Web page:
Mon, Mar 05, 2012
Space Agency IG Reveals The Theft In Congressional
A laptop which contained command codes for the International
Space Station was stolen last year, according to Congressional
testimony from the NASA Inspector General. It was one of 48
pilfered from the agency between April 2009 and April 2011.
In written testimony presented to a House committee looking into
NASA security, IG Paul K. Martin said that “(t)he March 2011
theft of an unencrypted NASA notebook computer resulted in the loss
of algorithms used to command and control the International Space
Station. Other lost or stolen notebooks contained Social Security
numbers and sensitive data on NASA’s Constellation and Orion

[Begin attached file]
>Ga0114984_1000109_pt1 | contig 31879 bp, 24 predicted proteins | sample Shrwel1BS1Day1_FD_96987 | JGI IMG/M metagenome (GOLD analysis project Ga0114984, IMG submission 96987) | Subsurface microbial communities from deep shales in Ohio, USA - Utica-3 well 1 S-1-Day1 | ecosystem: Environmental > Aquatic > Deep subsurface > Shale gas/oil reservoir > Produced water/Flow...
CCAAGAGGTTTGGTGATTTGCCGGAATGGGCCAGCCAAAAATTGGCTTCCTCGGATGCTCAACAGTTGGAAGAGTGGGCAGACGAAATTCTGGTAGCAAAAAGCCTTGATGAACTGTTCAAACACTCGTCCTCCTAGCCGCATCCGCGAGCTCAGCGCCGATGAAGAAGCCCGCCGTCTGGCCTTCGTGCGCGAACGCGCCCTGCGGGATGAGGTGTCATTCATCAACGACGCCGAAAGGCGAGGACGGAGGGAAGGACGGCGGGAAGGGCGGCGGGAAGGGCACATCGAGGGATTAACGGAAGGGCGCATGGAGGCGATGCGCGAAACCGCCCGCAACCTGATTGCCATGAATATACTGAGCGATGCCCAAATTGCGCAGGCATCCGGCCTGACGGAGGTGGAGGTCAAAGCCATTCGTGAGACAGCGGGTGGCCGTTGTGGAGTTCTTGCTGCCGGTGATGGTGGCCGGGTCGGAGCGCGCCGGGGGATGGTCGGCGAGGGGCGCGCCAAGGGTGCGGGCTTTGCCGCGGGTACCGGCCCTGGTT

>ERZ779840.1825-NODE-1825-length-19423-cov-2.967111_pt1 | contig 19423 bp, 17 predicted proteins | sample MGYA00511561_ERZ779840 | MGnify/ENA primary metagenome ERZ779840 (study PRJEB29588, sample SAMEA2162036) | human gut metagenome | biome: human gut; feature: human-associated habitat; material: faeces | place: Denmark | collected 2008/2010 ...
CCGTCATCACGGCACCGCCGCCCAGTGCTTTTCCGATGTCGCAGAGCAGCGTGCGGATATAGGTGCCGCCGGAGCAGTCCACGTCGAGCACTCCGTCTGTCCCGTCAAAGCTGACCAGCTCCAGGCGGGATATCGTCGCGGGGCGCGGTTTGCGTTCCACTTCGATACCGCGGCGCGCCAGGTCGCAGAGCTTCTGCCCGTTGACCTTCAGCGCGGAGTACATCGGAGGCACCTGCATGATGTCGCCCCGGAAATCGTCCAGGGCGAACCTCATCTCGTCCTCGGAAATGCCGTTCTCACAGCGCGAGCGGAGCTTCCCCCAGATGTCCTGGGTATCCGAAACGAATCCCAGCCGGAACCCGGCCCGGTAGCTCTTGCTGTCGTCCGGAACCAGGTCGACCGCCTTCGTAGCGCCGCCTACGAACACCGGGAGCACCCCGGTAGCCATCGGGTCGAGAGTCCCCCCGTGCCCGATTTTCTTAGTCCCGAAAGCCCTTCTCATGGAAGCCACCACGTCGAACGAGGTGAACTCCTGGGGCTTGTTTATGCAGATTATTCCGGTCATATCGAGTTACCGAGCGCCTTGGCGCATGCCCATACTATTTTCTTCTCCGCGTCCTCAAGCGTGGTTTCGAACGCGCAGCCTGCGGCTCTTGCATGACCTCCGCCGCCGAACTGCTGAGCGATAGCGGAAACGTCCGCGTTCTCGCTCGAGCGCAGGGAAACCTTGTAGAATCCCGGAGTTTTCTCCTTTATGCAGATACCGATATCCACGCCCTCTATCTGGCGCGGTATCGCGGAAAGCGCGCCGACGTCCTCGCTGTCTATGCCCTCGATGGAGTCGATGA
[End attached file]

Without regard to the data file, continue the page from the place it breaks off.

CBS Television reports that Martin said that computer thefts and
over 5,400 computer security incidents in the last two years cost
the agency about $7 million. “These incidents spanned a wide
continuum from individuals testing their skill to break into NASA
systems, to well-organized criminal enterprises hacking for profit,
to intrusions that may have been sponsored by foreign intelligence
services seeking to further their countries’
objectives,” he said.
In one cyber attack hackers got away with the credentials for
over 150 NASA employees. In all, 13 of 47 attempted cyber attacks
against the agency resulted in the hacker gaining access to
unencrypted data last year.
The OMB says that only about one percent of NASA's laptops and
other portable devices are encrypted. Martin said that until the
agency adopts a comprehensive encryption policy, its data will
remain vulnerable to such attacks.
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